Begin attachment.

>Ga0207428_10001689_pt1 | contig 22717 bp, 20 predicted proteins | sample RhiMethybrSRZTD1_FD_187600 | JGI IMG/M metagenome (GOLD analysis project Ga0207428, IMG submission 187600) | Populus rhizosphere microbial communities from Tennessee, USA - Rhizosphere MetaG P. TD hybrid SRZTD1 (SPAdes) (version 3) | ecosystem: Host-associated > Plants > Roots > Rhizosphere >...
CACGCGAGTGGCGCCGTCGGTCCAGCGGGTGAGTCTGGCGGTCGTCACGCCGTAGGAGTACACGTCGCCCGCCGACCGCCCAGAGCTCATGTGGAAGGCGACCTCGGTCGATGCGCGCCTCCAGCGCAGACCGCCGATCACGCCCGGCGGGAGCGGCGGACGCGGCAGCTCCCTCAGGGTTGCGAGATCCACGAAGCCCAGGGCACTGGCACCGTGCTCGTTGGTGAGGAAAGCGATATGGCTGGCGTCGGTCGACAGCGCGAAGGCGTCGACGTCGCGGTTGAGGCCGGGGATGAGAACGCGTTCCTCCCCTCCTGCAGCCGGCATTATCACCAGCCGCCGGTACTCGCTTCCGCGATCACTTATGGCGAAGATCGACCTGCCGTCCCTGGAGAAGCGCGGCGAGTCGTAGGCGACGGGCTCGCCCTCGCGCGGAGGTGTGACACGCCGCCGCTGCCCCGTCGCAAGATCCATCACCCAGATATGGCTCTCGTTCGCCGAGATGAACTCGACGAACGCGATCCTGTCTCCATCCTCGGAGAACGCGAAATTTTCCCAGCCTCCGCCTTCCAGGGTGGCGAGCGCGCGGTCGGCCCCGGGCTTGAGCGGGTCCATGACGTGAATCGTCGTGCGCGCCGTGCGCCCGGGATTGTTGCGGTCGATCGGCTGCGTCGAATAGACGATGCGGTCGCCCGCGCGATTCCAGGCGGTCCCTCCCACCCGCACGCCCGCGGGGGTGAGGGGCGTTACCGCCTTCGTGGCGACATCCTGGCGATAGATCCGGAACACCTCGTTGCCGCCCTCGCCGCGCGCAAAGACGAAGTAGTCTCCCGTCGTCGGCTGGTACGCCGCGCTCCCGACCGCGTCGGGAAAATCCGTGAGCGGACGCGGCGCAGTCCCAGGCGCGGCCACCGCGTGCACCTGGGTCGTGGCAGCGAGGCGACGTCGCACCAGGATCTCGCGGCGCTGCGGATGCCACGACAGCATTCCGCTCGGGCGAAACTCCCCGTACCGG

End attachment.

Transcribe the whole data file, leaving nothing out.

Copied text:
>Ga0207428_10001689_pt1 | contig 22717 bp, 20 predicted proteins | sample RhiMethybrSRZTD1_FD_187600 | JGI IMG/M metagenome (GOLD analysis project Ga0207428, IMG submission 187600) | Populus rhizosphere microbial communities from Tennessee, USA - Rhizosphere MetaG P. TD hybrid SRZTD1 (SPAdes) (version 3) | ecosystem: Host-associated > Plants > Roots > Rhizosphere >...
CACGCGAGTGGCGCCGTCGGTCCAGCGGGTGAGTCTGGCGGTCGTCACGCCGTAGGAGTACACGTCGCCCGCCGACCGCCCAGAGCTCATGTGGAAGGCGACCTCGGTCGATGCGCGCCTCCAGCGCAGACCGCCGATCACGCCCGGCGGGAGCGGCGGACGCGGCAGCTCCCTCAGGGTTGCGAGATCCACGAAGCCCAGGGCACTGGCACCGTGCTCGTTGGTGAGGAAAGCGATATGGCTGGCGTCGGTCGACAGCGCGAAGGCGTCGACGTCGCGGTTGAGGCCGGGGATGAGAACGCGTTCCTCCCCTCCTGCAGCCGGCATTATCACCAGCCGCCGGTACTCGCTTCCGCGATCACTTATGGCGAAGATCGACCTGCCGTCCCTGGAGAAGCGCGGCGAGTCGTAGGCGACGGGCTCGCCCTCGCGCGGAGGTGTGACACGCCGCCGCTGCCCCGTCGCAAGATCCATCACCCAGATATGGCTCTCGTTCGCCGAGATGAACTCGACGAACGCGATCCTGTCTCCATCCTCGGAGAACGCGAAATTTTCCCAGCCTCCGCCTTCCAGGGTGGCGAGCGCGCGGTCGGCCCCGGGCTTGAGCGGGTCCATGACGTGAATCGTCGTGCGCGCCGTGCGCCCGGGATTGTTGCGGTCGATCGGCTGCGTCGAATAGACGATGCGGTCGCCCGCGCGATTCCAGGCGGTCCCTCCCACCCGCACGCCCGCGGGGGTGAGGGGCGTTACCGCCTTCGTGGCGACATCCTGGCGATAGATCCGGAACACCTCGTTGCCGCCCTCGCCGCGCGCAAAGACGAAGTAGTCTCCCGTCGTCGGCTGGTACGCCGCGCTCCCGACCGCGTCGGGAAAATCCGTGAGCGGACGCGGCGCAGTCCCAGGCGCGGCCACCGCGTGCACCTGGGTCGTGGCAGCGAGGCGACGTCGCACCAGGATCTCGCGGCGCTGCGGATGCCACGACAGCATTCCGCTCGGGCGAAACTCCCCGTACCGG